Mullets are back as Navy relaxes grooming standard
WASHINGTON — To limit the spread of COVID-19, the Navy has announced the temporary loosening of its notoriously strict grooming standards.
“We’re still going to make everyone go to work where they will be exposed to the virus,” said Acting Navy Secretary James E. McPherson. “[Former Acting SecNav Thomas] Modly's idea was to let them have a little fun with it, like wacky hair day in elementary school.”
Sailors across the globe are elated over the “no haircuts” rule, though reports indicate that they are also coughing and struggling for breath. Marine Corps leaders also toyed with a similar shift in grooming regulation, but withdrew consideration after 13 senior NCOs died of cerebral aneurisms.
Now, just a few weeks into the policy, the Navy has already witnessed the emergence of a trend more viral than the plague it seeks to prevent: the glorious return of the North American mullet.
Known by many names: The "Camaro Crash Helmet," "Mississippi Mudflap," "Tennessee Tophat," or the infamous "Achey-Breaky-Mistakey," the radical 'do is back, and judging by appearances, here to stay.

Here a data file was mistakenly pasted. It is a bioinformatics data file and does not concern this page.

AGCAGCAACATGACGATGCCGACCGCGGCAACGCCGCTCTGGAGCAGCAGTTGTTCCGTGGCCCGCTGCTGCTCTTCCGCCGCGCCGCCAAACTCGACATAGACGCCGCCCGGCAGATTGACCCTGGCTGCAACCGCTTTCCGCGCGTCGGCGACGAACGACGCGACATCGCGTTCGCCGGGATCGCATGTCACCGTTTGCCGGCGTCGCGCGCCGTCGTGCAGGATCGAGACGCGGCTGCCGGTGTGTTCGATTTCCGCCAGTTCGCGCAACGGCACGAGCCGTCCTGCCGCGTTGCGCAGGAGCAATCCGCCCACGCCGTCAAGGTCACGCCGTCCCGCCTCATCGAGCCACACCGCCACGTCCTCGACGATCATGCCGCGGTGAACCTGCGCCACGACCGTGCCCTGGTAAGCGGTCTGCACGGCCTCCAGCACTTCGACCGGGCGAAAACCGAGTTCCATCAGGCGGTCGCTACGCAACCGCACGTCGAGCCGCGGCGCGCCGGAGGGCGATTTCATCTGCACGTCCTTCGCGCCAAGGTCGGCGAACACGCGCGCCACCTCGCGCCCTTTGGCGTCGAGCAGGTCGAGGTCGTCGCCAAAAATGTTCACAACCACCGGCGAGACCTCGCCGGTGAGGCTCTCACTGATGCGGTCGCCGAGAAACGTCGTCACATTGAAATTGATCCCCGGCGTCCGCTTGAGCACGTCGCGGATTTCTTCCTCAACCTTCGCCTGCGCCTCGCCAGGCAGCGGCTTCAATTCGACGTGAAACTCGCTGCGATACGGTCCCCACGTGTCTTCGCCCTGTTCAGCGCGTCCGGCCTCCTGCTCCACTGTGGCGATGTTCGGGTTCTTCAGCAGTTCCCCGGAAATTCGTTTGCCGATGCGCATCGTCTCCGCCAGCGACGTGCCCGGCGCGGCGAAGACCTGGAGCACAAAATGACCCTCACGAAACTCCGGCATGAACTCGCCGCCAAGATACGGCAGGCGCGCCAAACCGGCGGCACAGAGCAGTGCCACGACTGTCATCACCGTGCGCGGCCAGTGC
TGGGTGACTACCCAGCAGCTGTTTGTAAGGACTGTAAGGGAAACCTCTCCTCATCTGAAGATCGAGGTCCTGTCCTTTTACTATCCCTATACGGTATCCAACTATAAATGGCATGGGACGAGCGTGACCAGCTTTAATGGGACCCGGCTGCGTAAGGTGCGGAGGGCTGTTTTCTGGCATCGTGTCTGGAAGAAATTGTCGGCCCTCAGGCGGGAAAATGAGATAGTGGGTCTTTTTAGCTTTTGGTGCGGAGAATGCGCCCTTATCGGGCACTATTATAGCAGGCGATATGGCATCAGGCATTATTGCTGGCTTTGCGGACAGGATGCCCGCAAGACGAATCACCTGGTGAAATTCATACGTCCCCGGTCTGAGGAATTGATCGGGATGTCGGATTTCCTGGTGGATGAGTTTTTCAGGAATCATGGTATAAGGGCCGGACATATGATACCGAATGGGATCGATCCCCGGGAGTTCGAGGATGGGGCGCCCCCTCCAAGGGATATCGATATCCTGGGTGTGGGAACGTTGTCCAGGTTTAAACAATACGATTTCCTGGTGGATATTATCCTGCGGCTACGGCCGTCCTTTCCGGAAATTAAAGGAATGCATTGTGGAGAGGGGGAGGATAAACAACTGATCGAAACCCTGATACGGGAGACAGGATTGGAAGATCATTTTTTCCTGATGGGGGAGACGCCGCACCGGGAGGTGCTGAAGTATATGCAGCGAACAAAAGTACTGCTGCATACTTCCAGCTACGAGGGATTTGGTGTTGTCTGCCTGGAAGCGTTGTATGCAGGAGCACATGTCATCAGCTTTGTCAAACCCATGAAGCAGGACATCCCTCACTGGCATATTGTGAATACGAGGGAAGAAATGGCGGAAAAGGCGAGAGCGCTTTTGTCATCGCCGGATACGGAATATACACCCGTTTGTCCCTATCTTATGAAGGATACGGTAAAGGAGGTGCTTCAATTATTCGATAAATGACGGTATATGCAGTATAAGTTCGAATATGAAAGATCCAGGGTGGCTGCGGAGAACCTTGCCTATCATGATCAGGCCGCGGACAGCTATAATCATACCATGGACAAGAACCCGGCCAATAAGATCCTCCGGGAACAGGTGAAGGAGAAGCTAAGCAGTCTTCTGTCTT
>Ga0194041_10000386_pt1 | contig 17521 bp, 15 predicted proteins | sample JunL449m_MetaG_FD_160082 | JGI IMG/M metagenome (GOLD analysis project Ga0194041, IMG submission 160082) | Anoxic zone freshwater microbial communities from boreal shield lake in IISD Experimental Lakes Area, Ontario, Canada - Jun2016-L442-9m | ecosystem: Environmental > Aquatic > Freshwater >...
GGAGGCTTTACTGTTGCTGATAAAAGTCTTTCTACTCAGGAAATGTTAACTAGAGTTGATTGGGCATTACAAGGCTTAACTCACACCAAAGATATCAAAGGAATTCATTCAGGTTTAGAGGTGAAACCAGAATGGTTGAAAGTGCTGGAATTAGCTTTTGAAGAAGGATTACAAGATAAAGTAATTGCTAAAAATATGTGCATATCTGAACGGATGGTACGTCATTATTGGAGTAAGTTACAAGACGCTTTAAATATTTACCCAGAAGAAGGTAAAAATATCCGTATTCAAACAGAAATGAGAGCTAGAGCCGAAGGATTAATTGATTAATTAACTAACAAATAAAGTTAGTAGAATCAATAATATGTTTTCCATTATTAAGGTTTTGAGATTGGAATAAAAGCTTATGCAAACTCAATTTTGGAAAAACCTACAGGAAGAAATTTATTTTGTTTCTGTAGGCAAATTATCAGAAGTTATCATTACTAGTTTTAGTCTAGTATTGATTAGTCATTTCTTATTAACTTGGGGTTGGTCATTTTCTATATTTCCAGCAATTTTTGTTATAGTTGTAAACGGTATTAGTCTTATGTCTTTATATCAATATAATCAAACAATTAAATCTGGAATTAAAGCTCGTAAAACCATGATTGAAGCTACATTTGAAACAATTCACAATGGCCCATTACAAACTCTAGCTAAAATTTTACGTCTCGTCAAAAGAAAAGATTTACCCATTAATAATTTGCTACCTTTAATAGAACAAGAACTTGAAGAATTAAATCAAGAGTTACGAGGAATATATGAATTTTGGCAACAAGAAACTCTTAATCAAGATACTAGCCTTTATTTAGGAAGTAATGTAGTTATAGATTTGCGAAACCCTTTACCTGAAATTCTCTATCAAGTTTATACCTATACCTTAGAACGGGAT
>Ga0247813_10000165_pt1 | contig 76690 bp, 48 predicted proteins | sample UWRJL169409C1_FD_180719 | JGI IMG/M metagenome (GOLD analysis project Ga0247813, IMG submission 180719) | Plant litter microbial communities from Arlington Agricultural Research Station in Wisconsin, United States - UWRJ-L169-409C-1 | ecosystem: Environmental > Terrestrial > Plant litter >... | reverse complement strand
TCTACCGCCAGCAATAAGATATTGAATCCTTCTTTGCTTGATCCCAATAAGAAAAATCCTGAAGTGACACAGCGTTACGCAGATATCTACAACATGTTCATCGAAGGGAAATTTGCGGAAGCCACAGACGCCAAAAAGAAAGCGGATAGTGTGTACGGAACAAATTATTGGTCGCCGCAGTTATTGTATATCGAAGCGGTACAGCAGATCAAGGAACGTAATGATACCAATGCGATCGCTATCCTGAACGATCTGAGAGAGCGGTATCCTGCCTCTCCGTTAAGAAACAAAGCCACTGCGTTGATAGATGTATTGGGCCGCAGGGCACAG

“I tell you, h’what, it’s about damned time they stopped persecuting our kind,” said Boatswain’s Mate Third Class Keith Parker, garbed in a pair of Pit Vipers and skoal-can creased jorts under a Dale Junior tank. "Roll Tide!" he added, with a rebel yell.
His shipmates claim that, despite the picture of Billy Ray Cyrus taped to the bulkhead of his rack, Parker was actually born in Massachusetts in 2001.
But it’s not just Parker, a new study shows. Thousands of Gen Z sailors are identifying with peak ‘80s culture by growing the iconic hairstyle, originally made famous by gym teachers, or possibly television’s Mrs. Carol Brady.
“Insurv in the front, liberty incident in the back. Your Navy leadership gets it, and we are here for it," shared Chief of Naval Operations, Adm. Mike Gilday, revealing his own righteous locks as well as a new uniform change involving dungaree balloon pants.
The CNO made it clear, however, that beards, even obscured entirely by makeshift coronavirus masks, will remain strictly forbidden.
Whiskey Fueled Tirade contributed to this report.